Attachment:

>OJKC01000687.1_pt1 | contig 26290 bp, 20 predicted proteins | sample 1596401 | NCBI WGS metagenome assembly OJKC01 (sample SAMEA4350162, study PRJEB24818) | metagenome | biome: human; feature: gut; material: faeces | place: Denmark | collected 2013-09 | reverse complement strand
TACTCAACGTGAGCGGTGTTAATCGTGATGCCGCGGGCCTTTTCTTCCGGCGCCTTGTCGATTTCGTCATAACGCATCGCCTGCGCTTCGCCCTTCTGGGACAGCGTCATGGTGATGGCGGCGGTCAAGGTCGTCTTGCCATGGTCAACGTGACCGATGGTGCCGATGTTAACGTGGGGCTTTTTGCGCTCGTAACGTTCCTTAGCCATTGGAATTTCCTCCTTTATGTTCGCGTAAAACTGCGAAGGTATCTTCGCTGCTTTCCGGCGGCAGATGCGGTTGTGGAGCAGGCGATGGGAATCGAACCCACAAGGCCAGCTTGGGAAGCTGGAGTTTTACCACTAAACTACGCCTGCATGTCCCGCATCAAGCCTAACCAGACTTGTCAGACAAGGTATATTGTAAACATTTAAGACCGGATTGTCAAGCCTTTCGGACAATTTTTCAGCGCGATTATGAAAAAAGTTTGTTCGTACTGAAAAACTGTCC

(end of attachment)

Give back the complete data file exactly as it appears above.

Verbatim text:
>OJKC01000687.1_pt1 | contig 26290 bp, 20 predicted proteins | sample 1596401 | NCBI WGS metagenome assembly OJKC01 (sample SAMEA4350162, study PRJEB24818) | metagenome | biome: human; feature: gut; material: faeces | place: Denmark | collected 2013-09 | reverse complement strand
TACTCAACGTGAGCGGTGTTAATCGTGATGCCGCGGGCCTTTTCTTCCGGCGCCTTGTCGATTTCGTCATAACGCATCGCCTGCGCTTCGCCCTTCTGGGACAGCGTCATGGTGATGGCGGCGGTCAAGGTCGTCTTGCCATGGTCAACGTGACCGATGGTGCCGATGTTAACGTGGGGCTTTTTGCGCTCGTAACGTTCCTTAGCCATTGGAATTTCCTCCTTTATGTTCGCGTAAAACTGCGAAGGTATCTTCGCTGCTTTCCGGCGGCAGATGCGGTTGTGGAGCAGGCGATGGGAATCGAACCCACAAGGCCAGCTTGGGAAGCTGGAGTTTTACCACTAAACTACGCCTGCATGTCCCGCATCAAGCCTAACCAGACTTGTCAGACAAGGTATATTGTAAACATTTAAGACCGGATTGTCAAGCCTTTCGGACAATTTTTCAGCGCGATTATGAAAAAAGTTTGTTCGTACTGAAAAACTGTCC